Kasmin is open by appointment until January 24, 2019. Join us on Thursday, January 24 from 6-8pm for the exhibition openings of Les Lalanne, Theodora Allen, Max Ernst, Andy Warhol, and Matvey Levenstein.

From all of us at the gallery, happy holidays and best wishes for the new year.





Press Archive



The Critic’s Notebook: On Ashbery’s art collection

The New Criterion

“Works from the Collection of John Ashbery,” at Kasmin Gallery (through December 22): John Ashbery, who died last September, will be remembered by history as a leading poet of the New York School, but his first aspiration was to be a painter.

Walton Ford: Twenty-First-Century Naturalist

The New York Review of Books

Looking at the paintings of Walton Ford in a book, you might mistake them for the watercolors of a nineteenth-century naturalist: they are annotated in longhand script, and yellowed at the edges as if stained by time and voyage. Something’s always outrageously off, though: the gorilla is holding a human skull; a couple of parrots are mating on the shaft of an elephant’s penis. In his early riffs on Audubon prints, Ford painted birds mid-slaughter: his American Flamingo (1992) flails head over heels after being shot with a rifle, and an eagle with its foot in a trap billows smoke from its beak (Audubon, in search of a painless method of execution, tried unsuccessfully to asphyxiate an eagle with sulfurous gas).

Goings on About Town: Stuart Davis

The New Yorker

“Lines Thicken: Stuart Davis in Black and White,” at the Kasmin gallery (through Dec. 21), shares an open secret of the irrepressible American modernist: drawing powers his paintings, even at their most colorful. These sixteen robust designs on paper, canvas, or board—in ink, gouache, or casein—amount to paintings in skeleton, displaying jazzy, indestructible linear networks, either edge to edge or afloat in pictorial space. The abstracted subjects include street and harbor scenes, still-lifes, and a study for the artist’s tour de force, the 1932 mural “Men Without Women,” in the men’s room of Radio City Music Hall. There’s chroma enough in the pictures’ white negative spaces. They sizzle. The excellence of the show’s selection makes this a brisk primer on the Parisian-informed genius of post-Cubist, proto-Pop form, who died in 1964, at the age of eighty-one. Davis took drawn line not for a walk, in the stated manner of Paul Klee, but for canters and gallops, with any willing viewer delightedly astride. —Peter Schjeldahl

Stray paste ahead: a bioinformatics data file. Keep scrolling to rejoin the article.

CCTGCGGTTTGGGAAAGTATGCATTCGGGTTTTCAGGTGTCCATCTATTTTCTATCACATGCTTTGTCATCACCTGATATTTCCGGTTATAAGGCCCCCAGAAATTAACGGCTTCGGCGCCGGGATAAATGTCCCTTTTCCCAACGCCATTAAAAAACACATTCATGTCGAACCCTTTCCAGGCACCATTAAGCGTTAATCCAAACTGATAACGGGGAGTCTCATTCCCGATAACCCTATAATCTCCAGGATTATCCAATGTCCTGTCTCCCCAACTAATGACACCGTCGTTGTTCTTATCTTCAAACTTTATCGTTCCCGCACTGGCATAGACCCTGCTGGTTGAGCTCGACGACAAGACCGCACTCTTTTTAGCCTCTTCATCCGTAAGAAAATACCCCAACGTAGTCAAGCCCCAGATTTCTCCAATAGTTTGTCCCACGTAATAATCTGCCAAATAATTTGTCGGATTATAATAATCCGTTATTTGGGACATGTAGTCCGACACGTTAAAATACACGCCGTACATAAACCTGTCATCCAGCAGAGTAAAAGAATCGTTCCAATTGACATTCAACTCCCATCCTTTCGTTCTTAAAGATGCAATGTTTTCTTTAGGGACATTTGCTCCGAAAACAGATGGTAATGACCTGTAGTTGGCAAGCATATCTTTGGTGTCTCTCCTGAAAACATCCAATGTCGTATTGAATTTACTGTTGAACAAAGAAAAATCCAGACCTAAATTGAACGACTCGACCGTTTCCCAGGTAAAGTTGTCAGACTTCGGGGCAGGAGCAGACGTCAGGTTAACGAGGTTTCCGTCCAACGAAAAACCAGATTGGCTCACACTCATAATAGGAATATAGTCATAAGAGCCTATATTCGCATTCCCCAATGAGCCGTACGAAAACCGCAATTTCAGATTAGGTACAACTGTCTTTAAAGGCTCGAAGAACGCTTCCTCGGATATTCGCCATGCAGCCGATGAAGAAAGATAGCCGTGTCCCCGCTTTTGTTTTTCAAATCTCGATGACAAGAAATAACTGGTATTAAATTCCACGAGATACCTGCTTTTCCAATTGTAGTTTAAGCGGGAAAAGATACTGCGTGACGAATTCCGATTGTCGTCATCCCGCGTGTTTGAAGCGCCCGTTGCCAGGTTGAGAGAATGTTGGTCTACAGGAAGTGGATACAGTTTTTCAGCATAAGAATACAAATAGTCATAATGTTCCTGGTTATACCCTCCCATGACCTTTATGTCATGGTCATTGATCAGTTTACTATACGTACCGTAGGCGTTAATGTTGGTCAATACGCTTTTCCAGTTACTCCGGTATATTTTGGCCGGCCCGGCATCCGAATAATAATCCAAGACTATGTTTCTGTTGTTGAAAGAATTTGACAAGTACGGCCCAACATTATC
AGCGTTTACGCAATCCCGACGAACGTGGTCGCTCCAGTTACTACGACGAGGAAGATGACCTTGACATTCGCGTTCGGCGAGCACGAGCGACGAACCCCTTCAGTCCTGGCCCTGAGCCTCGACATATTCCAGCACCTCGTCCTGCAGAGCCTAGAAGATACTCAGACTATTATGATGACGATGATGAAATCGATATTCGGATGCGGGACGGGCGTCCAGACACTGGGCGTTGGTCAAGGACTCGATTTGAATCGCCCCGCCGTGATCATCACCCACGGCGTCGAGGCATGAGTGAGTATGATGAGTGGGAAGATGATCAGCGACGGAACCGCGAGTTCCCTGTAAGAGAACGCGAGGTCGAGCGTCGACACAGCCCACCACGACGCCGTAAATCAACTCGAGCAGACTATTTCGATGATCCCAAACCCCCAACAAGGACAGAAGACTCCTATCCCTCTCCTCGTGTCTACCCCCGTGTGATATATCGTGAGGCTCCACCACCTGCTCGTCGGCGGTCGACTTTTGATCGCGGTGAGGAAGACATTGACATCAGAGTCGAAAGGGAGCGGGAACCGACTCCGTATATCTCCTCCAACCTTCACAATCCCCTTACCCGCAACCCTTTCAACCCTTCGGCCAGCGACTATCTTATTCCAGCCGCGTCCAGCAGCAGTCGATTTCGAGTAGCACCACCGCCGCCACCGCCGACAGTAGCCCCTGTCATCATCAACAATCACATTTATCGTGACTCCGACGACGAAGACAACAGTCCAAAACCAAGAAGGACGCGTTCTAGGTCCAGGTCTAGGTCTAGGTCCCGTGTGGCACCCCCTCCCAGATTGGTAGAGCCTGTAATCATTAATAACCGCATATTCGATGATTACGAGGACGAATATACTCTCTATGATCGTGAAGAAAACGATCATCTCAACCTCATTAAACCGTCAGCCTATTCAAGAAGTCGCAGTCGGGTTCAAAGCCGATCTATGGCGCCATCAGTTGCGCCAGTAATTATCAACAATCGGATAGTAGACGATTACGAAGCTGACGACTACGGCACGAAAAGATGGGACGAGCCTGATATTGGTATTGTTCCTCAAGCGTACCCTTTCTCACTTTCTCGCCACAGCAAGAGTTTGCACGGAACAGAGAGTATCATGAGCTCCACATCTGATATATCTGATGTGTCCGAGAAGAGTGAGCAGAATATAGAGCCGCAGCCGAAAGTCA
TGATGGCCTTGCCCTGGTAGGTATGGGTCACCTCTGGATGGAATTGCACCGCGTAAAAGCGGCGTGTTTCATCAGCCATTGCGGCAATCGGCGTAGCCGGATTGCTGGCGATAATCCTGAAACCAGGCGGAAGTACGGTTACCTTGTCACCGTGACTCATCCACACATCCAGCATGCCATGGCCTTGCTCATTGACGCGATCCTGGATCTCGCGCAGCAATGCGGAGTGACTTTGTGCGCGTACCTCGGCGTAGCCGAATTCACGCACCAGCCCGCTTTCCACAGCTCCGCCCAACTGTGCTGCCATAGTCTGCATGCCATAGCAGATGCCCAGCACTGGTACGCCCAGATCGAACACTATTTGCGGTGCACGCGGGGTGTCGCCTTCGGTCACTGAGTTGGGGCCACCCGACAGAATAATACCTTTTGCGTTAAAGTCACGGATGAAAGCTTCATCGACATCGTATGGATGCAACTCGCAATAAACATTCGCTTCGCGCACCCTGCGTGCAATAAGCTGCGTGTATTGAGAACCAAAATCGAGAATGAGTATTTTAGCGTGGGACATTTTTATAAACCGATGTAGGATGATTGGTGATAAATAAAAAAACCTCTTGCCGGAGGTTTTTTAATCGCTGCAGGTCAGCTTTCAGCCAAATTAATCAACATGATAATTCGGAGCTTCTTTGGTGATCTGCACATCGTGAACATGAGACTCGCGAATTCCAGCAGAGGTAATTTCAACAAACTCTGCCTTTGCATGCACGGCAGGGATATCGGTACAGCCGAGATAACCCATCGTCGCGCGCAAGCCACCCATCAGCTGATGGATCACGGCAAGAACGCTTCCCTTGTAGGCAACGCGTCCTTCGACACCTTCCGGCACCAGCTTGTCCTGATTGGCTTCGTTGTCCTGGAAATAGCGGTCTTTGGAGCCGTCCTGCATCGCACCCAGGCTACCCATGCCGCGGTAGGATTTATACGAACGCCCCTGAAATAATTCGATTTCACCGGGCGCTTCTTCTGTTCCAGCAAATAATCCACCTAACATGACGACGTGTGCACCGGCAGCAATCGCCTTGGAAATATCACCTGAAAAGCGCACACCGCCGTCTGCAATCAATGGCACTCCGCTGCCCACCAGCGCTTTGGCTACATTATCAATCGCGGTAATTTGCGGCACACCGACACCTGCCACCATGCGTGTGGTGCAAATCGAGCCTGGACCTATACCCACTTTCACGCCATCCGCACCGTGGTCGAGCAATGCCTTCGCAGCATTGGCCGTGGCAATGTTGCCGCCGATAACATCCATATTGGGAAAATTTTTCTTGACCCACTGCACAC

What to See in New York Art Galleries This Week

The New York Times

November 15, 2018

The poet and critic John Ashbery described his friend, the painter Fairfield Porter, in a 1983 Newsweek review, as “one of those innovators whose originality can come perilously close to seeming old-fashioned.” It’s an apt gloss for Porter’s 1952 portrait “John Ashbery (Argyle Socks),” as well as for most of the two dozen other demure treasures making up “Works From the Collection of John Ashbery” at Kasmin.


Paul Kasmin’s New Chelsea Outpost Is a Refined Respite Among Its Glitzy Neighbors


November 12, 2018

Amid west Chelsea’s eclectic cacophony of low-slung converted blue chip galleries and glitzy condo developments, Paul Kasmin’s new Manhattan flagship gallery manages to hold court—quietly. With its imposing, angled facade that feels like a modern interpretation on a traditional proscenium, the gallery draws visitors in to its spacious interior while maintaining a certain imposing, compressive monumentality not often seen—or possible in—storefront galleries.

studioMDA completes two adjacent art galleries beneath new york's high line


November 8, 2018

Next door, studioMDA has created a purpose-built gallery for Paul Kasmin that acts as a ‘kunsthalle’ for displaying and viewing art. the main exhibition area, designed for the display of large-scale artworks, is a column-free, 3,000-square-foot space with 22-foot-high walls and a polished concrete floor. the ceiling in this main space is a pattern of 28 trapezoidal board-formed concrete coffers, each of which houses a large skylight that provides diffused natural daylight. the new gallery also houses private viewing rooms and offices.

Art021 Wants to Mint a Million New Chinese Collectors


November 9, 2018

It was also Kasmin’s first time at Art021. The New York gallery sold Mark Ryden’s cheeky painting Salvator Mundi (2018), a play on the Leonardo da Vinci painting that sold for $450 million at Christie’s a year ago, but with a fluffy dog holding the gazing ball instead of Jesus Christ. Kasmin had a bit of fun with the presentation, as two security guards stood by the painting protecting the canvas as if it were truly the Leonardo and not a cute puppy-fied homage.

Despite China’s Wavering Economy, Western Dealers Find Plenty of Encouragement at Shanghai’s Art Fairs


November 9, 2018